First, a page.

To a degree that is remarkable if not startling, our means of communicating scientific information influences the actual process of investigation itself: what we study, how we conduct experiments and even our formulation of questions. To serve paper publishing, for example, with its physical constraints of space and two-dimensional presentation, we have needed to produce data that can be analyzed in such a way that the results can be communicated in conventional tables, figures and graphs as well as natural (linear) language. This forces a certain condensation or abstraction at best or an editing at worst, threatening to obscure subtleties of importance or even cause misinterpretation via errors of omission. As we have transitioned to digital formats we have most often just transferred the conventions that were appropriate for paper to our screens despite the vastly greater possibilities that the new medium offers.
Yet, a most valuable product of any research study is the data themselves rather than just the summary of that data that results from processing it into ‘publishable’ form. The authors’ interrogation and interpretation of data is certainly valuable (for without that no conclusions could be reached). But, in too many cases that is the end of the story. The ‘closed’ data remains hidden behind the figures and graphs, out of reach of other minds and analytical tools. However, were we able to make actual data more accessible, this could open the door to further evaluation, deeper examination and, as time progresses, novel elucidations based on new discoveries and improved techniques of data handling and manipulation. For these reasons we believe that ‘open’ data should drive the science of the future. In addition, data sharing rewards data creators with amplified credit for their work.1,2,3,4
The evolution towards open data has already started in that it is now the norm that some types of data are routinely made publicly available when research is published. Examples include RNA sequencing information, DNA sequences and proteomics outputs.5 npj Breast Cancer is taking the next step. We will now be providing all our authors with additional support: editorial guidance to make their data, regardless of data type or degree of complexity, as open as is currently achievable. We will not be changing our data sharing policies, which remain in line with the Nature Research stable of journals and that require a data availability statement describing whether and how data may be accessed in all published manuscripts.5 However, we will be enabling authors of all accepted papers to ensure that their data, in as much detail as is feasible, be described fully and made accessible to the scientific community. To accomplish this, a Research Data Editor at Nature Research will work with authors to catalogue, label and annotate the datasets supporting their published work. This will create a metadata record for each published article and a detailed data availability statement to be included in their article.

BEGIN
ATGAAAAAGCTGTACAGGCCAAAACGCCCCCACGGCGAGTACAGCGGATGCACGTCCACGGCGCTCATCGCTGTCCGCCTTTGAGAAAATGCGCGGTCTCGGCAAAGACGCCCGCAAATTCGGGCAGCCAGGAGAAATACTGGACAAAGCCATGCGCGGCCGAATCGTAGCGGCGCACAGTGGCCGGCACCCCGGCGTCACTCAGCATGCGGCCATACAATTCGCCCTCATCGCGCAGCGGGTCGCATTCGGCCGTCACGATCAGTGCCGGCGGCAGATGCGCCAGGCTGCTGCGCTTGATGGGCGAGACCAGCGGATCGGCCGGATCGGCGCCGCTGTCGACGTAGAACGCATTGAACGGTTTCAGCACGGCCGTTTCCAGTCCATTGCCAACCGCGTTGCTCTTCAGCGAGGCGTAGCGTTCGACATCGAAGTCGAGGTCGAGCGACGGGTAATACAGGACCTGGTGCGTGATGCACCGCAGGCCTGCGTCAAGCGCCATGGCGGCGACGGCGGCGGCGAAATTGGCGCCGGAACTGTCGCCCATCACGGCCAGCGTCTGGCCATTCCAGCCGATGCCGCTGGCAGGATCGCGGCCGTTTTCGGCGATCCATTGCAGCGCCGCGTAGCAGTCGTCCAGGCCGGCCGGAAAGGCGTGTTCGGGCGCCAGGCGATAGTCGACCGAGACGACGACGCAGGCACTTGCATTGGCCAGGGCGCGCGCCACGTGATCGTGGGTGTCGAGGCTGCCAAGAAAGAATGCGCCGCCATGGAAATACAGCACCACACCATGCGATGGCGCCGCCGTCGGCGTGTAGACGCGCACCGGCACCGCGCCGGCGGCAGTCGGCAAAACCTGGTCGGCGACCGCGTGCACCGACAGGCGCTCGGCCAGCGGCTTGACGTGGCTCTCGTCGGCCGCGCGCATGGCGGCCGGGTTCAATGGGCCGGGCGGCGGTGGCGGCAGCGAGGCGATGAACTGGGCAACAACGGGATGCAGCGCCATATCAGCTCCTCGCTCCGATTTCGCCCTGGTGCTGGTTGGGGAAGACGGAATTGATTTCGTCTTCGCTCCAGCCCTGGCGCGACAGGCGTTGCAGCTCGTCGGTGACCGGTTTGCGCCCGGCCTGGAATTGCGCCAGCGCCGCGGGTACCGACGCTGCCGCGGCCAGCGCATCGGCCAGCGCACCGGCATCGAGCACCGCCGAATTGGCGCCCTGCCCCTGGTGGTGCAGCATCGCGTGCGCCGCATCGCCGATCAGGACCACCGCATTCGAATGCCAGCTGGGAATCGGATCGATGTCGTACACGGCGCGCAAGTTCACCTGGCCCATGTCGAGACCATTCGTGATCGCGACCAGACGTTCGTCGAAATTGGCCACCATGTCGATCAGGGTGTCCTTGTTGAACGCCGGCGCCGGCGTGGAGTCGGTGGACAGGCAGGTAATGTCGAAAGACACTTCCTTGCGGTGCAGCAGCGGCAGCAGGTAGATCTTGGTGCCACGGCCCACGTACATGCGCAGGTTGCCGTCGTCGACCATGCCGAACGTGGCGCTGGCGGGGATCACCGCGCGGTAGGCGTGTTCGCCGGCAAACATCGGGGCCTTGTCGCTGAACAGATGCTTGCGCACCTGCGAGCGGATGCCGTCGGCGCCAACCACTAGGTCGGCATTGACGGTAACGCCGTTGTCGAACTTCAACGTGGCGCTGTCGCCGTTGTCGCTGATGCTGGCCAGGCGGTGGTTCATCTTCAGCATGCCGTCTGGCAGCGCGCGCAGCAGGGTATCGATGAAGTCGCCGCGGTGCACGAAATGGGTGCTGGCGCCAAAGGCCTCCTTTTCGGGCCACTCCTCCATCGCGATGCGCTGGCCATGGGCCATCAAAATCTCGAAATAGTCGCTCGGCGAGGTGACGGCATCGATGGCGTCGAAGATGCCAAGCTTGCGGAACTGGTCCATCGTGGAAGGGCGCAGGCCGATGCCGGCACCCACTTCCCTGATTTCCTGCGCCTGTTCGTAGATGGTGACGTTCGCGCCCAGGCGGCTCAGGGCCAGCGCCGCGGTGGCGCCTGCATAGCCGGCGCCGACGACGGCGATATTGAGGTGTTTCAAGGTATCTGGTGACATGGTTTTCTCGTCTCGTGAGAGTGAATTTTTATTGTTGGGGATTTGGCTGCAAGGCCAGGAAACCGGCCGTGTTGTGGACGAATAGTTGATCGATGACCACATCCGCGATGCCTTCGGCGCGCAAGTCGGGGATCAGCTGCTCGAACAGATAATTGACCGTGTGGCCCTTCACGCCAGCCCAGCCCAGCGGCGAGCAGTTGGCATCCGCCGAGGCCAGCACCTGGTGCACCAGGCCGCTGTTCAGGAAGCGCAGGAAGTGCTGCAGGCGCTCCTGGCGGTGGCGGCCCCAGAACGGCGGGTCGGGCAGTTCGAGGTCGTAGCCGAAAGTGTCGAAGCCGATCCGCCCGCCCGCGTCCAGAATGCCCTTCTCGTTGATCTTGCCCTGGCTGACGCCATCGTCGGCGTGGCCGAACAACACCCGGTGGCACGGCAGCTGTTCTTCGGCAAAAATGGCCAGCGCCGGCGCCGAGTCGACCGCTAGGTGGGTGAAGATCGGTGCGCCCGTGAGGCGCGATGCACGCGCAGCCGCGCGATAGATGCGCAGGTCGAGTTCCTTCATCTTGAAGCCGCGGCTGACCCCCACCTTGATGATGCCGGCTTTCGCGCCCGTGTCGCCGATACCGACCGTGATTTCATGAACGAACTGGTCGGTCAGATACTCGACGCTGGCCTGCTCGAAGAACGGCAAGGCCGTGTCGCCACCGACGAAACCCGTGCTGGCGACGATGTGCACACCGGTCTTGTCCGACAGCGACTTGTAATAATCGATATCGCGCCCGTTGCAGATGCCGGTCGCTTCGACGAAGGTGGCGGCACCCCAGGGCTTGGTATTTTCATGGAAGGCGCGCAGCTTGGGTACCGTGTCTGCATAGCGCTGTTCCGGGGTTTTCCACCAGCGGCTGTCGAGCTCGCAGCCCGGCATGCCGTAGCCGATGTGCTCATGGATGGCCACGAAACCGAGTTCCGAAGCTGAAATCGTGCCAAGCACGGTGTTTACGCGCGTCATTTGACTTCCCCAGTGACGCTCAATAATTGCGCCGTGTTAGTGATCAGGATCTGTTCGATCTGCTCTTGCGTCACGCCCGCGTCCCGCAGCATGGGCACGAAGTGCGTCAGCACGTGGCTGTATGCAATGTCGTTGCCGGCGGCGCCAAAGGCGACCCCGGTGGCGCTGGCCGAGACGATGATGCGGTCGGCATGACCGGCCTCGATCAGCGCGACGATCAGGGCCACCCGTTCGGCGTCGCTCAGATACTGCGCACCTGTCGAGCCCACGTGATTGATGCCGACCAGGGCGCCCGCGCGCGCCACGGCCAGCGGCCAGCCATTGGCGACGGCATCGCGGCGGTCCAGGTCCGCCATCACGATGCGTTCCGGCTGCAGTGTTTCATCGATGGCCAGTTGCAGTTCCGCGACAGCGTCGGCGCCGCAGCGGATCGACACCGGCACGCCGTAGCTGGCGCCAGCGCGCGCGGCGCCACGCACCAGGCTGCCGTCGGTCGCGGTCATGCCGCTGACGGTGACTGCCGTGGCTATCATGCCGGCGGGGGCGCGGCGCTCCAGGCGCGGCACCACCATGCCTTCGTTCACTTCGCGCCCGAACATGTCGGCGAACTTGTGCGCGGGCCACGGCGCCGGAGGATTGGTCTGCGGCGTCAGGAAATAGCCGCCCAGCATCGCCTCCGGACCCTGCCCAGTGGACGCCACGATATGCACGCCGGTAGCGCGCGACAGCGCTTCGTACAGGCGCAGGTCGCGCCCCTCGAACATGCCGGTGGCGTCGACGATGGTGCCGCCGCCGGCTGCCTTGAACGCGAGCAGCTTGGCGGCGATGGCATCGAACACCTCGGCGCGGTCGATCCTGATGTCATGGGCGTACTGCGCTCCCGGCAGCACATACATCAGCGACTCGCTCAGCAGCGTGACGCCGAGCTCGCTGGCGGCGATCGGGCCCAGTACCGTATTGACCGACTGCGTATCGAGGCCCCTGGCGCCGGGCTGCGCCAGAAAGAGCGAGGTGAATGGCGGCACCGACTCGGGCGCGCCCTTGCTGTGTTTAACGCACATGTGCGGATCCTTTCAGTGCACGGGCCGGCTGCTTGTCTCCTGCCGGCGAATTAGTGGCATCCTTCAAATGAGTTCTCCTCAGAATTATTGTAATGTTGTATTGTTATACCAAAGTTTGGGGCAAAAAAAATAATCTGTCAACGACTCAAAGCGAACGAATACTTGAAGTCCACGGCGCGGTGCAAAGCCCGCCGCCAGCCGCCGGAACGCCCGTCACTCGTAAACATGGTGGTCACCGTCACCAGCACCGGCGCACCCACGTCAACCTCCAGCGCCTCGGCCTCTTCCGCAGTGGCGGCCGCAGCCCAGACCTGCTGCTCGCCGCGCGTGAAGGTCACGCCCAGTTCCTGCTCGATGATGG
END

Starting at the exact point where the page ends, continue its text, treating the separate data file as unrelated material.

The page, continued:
The first example of this collaboration with our authors can be seen in the Data Availability statement in the recent publication from Sunil Kumar and colleagues6 and its associated metadata record7 in the journal-specific FigShare repository.8
The provision of this service for all of our authors is in part a response to the calls for broader data sharing that have been gathering pace in the cancer research community.9 It also builds on earlier work published in the journal that focused on signposting data resources to those working in the field.10 With our partner the Breast Cancer Research Foundation it is our intention to assist researchers in making progress against breast cancer via innovations in science publishing as well as scientific discovery. We hope and trust that our authors—and especially the readers of work published in our journal—will find the addition of clear data signposting for each manuscript to be of considerable value. And we encourage your feedback regarding our new initiative as well as your enthusiastic participation!
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The authors declare no competing interests.
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Kirk, R., Norton, L. Supporting data sharing. npj Breast Cancer 5, 8 (2019). https://doi.org/10.1038/s41523-019-0103-0